The goal of guided tours at Coweeta Hydrologic Laboratory is to give to the tour participants:
A succinct and clear synopsis of the study questions asked and the conclusions learned from the studies that are viewed
Access to the scientists and staff that conduct the study and/or the publications and other materials that they generated so that tour participants can informally interact and learn while in the field
An appreciation for the effort needed to design and implement studies in the complex terrain and diverse terrestrial and aquatic biota of the southern Appalachians
An appreciation for the investment, value, and knowledge gained by conducting long-term ecological research
More than 1200 visitors per year learn from direct contact via these guided tours. In addition, approximately 300 drop-in visitors per year obtain information in the Coweeta Conference Center during office hours or from the Coweeta Information Booth.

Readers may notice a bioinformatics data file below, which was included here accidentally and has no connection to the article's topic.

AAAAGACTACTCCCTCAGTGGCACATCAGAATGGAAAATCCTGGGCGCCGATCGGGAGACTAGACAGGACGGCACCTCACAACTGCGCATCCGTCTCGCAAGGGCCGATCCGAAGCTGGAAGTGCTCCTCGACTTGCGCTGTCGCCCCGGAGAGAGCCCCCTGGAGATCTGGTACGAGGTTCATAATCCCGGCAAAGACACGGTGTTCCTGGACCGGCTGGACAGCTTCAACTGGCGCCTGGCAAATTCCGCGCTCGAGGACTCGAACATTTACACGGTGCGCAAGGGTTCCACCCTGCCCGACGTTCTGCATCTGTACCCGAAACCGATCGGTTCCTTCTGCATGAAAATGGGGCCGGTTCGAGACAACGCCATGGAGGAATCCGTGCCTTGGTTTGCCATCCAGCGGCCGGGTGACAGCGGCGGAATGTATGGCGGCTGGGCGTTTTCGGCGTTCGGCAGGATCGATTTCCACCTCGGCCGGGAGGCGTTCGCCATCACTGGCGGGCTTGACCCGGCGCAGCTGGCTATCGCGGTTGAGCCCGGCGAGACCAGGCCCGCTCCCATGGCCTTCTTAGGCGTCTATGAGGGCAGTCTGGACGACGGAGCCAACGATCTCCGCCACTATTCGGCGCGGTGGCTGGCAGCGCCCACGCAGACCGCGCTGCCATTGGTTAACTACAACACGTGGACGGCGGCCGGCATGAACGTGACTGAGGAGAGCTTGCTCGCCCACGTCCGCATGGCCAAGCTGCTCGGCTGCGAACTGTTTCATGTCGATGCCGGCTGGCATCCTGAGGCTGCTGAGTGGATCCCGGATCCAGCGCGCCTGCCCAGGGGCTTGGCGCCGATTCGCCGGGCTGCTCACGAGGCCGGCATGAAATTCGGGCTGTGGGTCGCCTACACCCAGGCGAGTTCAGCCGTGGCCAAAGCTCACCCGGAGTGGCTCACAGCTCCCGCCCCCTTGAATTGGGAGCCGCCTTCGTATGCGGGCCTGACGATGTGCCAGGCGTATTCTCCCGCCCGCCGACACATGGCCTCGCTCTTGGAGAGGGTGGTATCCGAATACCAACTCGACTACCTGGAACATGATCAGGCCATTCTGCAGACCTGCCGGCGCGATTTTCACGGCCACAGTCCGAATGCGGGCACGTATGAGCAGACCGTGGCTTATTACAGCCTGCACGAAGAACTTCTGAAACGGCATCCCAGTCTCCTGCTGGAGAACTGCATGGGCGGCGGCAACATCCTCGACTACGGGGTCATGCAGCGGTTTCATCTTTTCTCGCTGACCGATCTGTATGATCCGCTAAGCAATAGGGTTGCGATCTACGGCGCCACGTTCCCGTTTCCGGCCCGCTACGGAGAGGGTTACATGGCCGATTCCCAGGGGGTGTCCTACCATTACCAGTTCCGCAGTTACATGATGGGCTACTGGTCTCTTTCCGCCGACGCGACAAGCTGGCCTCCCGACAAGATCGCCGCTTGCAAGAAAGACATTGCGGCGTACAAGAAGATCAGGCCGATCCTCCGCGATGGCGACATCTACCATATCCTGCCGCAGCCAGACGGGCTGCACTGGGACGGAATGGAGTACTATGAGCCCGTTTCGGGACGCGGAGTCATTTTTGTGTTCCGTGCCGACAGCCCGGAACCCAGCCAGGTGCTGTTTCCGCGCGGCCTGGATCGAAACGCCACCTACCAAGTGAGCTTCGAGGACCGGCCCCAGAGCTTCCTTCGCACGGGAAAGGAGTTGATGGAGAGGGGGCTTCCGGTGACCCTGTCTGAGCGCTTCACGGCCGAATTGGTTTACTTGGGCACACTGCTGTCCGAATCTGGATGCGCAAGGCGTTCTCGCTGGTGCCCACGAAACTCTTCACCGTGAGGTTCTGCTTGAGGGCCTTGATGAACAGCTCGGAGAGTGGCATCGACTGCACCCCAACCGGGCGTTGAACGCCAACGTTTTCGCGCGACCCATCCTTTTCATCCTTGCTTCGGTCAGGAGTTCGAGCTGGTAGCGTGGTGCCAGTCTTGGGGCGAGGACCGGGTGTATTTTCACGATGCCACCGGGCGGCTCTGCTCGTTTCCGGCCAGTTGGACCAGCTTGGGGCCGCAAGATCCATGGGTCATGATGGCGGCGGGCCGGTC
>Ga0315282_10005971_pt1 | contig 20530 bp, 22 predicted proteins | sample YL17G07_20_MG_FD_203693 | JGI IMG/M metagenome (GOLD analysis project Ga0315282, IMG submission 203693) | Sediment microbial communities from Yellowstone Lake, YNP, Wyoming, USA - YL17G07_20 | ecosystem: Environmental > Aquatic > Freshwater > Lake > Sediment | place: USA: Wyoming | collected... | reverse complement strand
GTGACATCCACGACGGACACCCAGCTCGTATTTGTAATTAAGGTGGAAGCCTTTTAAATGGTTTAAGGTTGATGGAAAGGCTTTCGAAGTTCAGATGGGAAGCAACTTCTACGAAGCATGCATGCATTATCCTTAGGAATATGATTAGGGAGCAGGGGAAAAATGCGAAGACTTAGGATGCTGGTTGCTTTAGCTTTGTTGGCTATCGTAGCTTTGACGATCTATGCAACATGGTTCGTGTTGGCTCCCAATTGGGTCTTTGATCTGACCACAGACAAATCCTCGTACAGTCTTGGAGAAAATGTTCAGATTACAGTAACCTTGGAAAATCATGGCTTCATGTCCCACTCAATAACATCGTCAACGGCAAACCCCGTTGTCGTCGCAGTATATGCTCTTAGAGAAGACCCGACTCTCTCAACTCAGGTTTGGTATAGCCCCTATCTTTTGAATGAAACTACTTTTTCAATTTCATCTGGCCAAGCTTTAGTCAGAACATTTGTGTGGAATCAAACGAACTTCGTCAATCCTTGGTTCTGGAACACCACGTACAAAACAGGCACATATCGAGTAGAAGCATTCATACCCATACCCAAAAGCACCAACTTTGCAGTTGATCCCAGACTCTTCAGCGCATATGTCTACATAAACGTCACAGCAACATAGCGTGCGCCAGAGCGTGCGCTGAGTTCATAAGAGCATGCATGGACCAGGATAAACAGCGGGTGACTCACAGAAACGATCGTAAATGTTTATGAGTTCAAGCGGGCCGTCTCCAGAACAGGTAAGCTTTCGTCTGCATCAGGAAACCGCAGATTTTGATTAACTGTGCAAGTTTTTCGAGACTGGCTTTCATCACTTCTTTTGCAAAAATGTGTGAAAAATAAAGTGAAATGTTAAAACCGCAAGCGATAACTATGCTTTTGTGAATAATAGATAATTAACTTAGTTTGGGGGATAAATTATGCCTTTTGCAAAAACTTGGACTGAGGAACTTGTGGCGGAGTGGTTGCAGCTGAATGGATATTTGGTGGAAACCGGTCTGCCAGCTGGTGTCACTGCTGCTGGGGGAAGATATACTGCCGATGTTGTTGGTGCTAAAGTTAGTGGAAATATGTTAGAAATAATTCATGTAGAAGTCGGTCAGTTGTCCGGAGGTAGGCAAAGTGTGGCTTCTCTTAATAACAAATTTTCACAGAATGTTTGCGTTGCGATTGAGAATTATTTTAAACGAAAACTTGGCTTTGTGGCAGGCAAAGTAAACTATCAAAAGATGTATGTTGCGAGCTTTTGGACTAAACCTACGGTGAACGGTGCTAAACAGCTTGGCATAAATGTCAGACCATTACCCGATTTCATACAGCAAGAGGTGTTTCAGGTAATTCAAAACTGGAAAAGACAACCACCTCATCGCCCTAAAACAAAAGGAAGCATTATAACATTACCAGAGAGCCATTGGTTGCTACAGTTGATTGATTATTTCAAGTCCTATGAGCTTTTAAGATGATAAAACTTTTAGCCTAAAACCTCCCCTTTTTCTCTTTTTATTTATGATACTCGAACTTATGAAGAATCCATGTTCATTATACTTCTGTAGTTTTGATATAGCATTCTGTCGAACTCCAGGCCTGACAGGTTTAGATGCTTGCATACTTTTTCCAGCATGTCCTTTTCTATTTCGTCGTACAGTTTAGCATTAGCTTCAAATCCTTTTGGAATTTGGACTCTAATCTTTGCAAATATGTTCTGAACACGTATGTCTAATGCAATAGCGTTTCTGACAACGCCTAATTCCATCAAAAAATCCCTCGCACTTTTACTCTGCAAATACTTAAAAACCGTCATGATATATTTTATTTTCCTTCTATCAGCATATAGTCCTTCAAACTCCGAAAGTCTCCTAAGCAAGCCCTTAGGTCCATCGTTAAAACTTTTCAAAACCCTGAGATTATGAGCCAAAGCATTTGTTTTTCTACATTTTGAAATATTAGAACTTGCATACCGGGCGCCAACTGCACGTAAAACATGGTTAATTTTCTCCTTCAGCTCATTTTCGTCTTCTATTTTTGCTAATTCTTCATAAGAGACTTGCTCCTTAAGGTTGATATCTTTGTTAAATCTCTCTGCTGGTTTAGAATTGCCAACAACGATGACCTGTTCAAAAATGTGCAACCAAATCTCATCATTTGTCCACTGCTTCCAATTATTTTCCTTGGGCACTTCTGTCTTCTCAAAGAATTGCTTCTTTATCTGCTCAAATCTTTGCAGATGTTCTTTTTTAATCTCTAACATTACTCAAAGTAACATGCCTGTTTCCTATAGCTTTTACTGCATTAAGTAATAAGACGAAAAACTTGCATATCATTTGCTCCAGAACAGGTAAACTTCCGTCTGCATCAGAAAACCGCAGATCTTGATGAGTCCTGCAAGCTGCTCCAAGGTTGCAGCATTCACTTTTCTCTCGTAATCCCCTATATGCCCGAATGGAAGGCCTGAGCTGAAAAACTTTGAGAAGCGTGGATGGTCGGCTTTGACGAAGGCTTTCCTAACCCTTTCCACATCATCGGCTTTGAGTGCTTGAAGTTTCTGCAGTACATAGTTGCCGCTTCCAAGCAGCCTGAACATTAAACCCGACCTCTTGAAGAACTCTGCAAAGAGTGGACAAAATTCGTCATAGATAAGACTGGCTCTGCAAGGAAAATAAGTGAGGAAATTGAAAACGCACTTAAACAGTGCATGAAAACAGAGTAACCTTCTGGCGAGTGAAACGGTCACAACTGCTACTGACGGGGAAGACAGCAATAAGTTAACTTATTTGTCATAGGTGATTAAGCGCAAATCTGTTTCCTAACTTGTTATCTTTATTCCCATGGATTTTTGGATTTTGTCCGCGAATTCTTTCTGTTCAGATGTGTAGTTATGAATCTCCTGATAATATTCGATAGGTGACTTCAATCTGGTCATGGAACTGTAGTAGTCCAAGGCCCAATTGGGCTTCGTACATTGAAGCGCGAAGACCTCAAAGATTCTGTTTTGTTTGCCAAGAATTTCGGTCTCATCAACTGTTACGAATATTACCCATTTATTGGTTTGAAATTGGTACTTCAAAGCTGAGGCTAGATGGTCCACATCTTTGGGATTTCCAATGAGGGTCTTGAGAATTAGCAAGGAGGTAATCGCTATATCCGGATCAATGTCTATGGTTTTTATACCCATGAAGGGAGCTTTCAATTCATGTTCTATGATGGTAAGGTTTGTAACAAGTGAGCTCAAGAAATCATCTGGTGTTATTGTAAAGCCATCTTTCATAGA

|Examples of Tour Topics
Water, nitrogen, and carbon ecosystem cycling
Soil CO2 efflux system on watershed 18
Showing the contribution of soil CO2 to carbon cycling
| Stream biology
Litter exclusion project demonstrating the importance of forest litter to stream ecosystem productivity.
Watershed water quality and yield
Watershed comparisons at Coweeta measure the change in export of water and dissolved nutrients
resulting from various natural and management disturbances on forested watersheds.
| Importance of diversity on ecosystem structure and function
The rich forest herb community in southern Appalachian cove forests is being studied to determine its functional role in ecosystem processes.
Road construction and maintenance
The importance of road design, construction, and maintenance in steep mountain terrain is crucial to minimizing sediment export to stream ecosystems. Marc Crawford is shown on a steep section of Ball Creek Road.